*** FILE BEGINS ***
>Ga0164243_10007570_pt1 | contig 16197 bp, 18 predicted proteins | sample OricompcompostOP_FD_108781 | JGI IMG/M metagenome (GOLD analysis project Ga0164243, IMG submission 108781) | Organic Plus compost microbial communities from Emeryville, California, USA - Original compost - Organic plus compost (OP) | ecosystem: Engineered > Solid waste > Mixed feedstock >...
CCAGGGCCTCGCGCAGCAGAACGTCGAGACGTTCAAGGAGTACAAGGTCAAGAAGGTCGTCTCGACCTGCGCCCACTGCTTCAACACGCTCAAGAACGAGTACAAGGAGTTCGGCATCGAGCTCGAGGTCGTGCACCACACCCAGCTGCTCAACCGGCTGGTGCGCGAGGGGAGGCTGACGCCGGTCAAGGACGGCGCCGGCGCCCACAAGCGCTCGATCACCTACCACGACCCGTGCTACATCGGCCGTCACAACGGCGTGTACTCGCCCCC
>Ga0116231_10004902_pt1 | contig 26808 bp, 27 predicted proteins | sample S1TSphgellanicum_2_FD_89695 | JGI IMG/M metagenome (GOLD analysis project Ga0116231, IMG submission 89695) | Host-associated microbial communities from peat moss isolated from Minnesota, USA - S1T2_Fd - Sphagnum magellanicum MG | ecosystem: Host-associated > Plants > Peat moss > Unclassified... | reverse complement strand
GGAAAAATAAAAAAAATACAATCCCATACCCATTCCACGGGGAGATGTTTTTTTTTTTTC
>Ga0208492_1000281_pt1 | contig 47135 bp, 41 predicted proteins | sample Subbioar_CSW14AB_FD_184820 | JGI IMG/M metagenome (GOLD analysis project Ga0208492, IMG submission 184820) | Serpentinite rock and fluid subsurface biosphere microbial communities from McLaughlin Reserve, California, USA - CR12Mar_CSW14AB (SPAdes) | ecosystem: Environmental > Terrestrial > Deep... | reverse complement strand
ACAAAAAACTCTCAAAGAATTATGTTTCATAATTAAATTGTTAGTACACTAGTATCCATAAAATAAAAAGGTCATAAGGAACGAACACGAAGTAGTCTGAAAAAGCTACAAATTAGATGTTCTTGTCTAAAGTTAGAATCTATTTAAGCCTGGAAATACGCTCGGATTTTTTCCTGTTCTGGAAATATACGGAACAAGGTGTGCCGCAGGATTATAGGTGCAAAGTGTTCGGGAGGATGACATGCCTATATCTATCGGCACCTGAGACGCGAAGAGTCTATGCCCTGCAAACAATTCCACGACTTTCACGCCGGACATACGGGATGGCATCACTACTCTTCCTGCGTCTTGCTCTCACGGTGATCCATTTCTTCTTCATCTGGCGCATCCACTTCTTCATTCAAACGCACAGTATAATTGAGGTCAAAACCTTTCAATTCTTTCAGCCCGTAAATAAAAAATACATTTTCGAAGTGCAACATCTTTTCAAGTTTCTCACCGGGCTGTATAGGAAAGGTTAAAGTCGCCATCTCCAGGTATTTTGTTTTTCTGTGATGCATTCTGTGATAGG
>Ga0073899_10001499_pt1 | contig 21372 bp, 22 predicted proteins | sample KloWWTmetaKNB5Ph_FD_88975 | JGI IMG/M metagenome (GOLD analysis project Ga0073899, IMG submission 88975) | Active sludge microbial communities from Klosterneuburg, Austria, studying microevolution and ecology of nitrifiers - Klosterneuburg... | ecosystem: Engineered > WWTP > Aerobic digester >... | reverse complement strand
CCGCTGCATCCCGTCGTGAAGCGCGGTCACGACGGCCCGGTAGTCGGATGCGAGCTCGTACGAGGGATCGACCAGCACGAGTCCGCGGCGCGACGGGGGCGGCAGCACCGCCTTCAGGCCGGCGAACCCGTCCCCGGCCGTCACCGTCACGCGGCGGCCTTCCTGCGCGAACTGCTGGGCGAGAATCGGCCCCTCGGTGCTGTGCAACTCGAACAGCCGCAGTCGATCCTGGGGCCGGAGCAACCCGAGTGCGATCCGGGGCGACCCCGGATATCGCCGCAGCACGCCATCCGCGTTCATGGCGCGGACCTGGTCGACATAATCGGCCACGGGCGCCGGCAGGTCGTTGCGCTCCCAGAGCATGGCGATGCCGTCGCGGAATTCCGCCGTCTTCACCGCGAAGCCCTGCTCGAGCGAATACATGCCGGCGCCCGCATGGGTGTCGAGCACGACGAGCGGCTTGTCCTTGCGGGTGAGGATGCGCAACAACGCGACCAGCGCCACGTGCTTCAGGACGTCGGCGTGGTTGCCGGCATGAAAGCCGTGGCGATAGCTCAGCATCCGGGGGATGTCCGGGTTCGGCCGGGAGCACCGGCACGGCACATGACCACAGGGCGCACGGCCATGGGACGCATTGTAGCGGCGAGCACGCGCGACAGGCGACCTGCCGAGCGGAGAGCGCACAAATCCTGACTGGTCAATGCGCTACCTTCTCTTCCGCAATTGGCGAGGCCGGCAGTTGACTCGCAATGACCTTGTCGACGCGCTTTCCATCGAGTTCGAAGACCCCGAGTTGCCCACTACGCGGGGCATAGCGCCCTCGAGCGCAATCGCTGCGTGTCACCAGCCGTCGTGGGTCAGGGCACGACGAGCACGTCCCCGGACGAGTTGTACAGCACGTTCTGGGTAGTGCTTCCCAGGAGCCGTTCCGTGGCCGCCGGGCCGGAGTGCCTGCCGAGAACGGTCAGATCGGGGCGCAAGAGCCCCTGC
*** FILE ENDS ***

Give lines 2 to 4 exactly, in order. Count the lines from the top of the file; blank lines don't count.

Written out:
CCAGGGCCTCGCGCAGCAGAACGTCGAGACGTTCAAGGAGTACAAGGTCAAGAAGGTCGTCTCGACCTGCGCCCACTGCTTCAACACGCTCAAGAACGAGTACAAGGAGTTCGGCATCGAGCTCGAGGTCGTGCACCACACCCAGCTGCTCAACCGGCTGGTGCGCGAGGGGAGGCTGACGCCGGTCAAGGACGGCGCCGGCGCCCACAAGCGCTCGATCACCTACCACGACCCGTGCTACATCGGCCGTCACAACGGCGTGTACTCGCCCCC
>Ga0116231_10004902_pt1 | contig 26808 bp, 27 predicted proteins | sample S1TSphgellanicum_2_FD_89695 | JGI IMG/M metagenome (GOLD analysis project Ga0116231, IMG submission 89695) | Host-associated microbial communities from peat moss isolated from Minnesota, USA - S1T2_Fd - Sphagnum magellanicum MG | ecosystem: Host-associated > Plants > Peat moss > Unclassified... | reverse complement strand
GGAAAAATAAAAAAAATACAATCCCATACCCATTCCACGGGGAGATGTTTTTTTTTTTTC